Indian Workers Decry Recruitment Tactics

Outside the Justice Department, workers from India protest allegedly deceptive practices used to lure them to this country after Hurricane Katrina.
Outside the Justice Department, workers from India protest allegedly deceptive practices used to lure them to this country after Hurricane Katrina. (By Gerald Martineau -- The Washington Post)   |   Buy Photo

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By Pamela Constable
Washington Post Staff Writer
Thursday, June 12, 2008

Vijay Kumar was working as a contract welder in the sweltering United Arab Emirates two years ago, far from his wife and family in southern India, when he spotted an advertisement offering welders and pipe fitters "permanent lifetime settlement in the USA for self and family."

Kumar answered the ad to find that workers were being recruited to rebuild oil rigs in Mississippi and Texas destroyed by Hurricane Katrina. He returned to India, signed a contract and paid a recruiter $20,000 to travel to the United States. He told his wife, who had just given birth to a son, that he would send for them as soon as he could.

"I sell my house, my wife sell her jewels, we borrow money from friends. We dream of living in America together," Kumar, 34, said yesterday. He stood outside the U.S. Justice Department during a protest with several dozen other Indian workers, all of whom have been staging a hunger strike in Washington for weeks.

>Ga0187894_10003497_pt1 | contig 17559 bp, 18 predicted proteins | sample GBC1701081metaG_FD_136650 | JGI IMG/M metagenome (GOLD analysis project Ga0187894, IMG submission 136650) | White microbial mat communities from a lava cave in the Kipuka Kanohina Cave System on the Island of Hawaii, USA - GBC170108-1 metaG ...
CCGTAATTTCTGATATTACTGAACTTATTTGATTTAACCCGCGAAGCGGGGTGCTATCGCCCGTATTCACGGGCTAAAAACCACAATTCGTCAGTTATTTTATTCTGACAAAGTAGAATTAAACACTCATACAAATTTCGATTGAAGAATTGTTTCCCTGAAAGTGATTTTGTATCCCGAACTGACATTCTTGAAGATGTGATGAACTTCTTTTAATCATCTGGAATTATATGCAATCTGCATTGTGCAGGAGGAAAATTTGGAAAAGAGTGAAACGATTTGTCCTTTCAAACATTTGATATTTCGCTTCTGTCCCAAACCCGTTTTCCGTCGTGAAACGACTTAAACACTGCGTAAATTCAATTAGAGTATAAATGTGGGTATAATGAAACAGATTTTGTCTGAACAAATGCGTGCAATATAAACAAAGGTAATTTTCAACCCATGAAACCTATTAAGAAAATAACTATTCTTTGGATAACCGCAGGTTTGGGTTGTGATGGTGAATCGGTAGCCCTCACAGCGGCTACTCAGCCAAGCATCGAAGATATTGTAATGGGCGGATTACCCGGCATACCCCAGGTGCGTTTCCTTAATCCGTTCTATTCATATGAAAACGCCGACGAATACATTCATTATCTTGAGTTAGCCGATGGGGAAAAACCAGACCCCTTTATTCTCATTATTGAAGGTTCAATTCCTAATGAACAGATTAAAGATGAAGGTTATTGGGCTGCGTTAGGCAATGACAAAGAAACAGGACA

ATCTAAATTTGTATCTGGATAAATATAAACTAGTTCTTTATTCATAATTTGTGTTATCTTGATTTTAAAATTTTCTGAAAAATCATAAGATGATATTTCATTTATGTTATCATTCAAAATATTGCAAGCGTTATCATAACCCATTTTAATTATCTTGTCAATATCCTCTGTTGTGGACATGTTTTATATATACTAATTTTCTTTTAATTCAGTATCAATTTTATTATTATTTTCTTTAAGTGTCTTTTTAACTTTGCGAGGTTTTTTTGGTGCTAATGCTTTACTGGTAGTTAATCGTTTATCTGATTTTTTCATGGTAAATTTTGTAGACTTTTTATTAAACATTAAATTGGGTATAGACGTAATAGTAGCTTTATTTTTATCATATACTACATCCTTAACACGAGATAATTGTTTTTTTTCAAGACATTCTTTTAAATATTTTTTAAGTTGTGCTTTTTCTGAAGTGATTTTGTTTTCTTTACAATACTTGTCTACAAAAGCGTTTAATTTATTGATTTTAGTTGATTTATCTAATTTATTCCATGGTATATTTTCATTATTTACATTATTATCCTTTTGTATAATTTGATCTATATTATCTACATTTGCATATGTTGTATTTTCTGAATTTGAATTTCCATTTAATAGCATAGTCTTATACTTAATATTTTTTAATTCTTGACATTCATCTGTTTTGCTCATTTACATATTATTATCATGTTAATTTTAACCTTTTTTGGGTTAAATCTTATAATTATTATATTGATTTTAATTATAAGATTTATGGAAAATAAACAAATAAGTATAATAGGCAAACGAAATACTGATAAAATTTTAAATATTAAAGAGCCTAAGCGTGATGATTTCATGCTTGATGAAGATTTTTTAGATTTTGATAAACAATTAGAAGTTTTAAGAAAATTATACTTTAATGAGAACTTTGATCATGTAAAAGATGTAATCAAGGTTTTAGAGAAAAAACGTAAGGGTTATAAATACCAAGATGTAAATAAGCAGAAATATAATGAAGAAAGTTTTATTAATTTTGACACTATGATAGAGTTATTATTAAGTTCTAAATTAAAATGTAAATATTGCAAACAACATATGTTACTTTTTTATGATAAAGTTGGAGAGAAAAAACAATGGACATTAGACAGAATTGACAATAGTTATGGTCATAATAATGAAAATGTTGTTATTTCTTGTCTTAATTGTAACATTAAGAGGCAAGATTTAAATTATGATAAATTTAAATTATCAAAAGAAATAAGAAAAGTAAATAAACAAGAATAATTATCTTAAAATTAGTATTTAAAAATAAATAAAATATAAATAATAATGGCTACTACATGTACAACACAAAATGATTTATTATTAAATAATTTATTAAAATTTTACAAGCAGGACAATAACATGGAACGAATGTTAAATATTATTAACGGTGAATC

When about 500 Indian recruits reached Mississippi in the fall of 2006, Kumar and the others said, they found that they had been deceived. Their new employer, Signal International Corp., had hired them as temporary "guest" workers with 10-month H2B visas. There was no possibility of obtaining permanent residency for themselves, let alone their families back home. Signal denies that it knew the workers had been promised U.S. residency.

With support from the AFL-CIO, law firms and advocacy groups, more than 100 of the recruited Indians have filed a federal lawsuit in Louisiana against Signal and several recruiting agents, under a federal law that prohibits "human trafficking" by fraud or force for labor or services.

The group also asked for a Justice Department investigation and for permission to remain in the United States, even though they are no longer employed here, while their court case is pending. Some of the workers, who quit Signal in March and made their way to Washington, have staged an intermittent hunger strike outside the Embassy of India to draw attention to their case. Eighteen members of Congress have signed a letter to Attorney General Michael B. Mukasey on their behalf.

In addition to the hiring process, the workers complained about their treatment in the United States. They said they were squeezed into crowded bunk rooms with too few toilets, given bad food and little freedom to leave the work site and had to labor in hot and dirty conditions, cleaning and repairing the damaged oil rigs.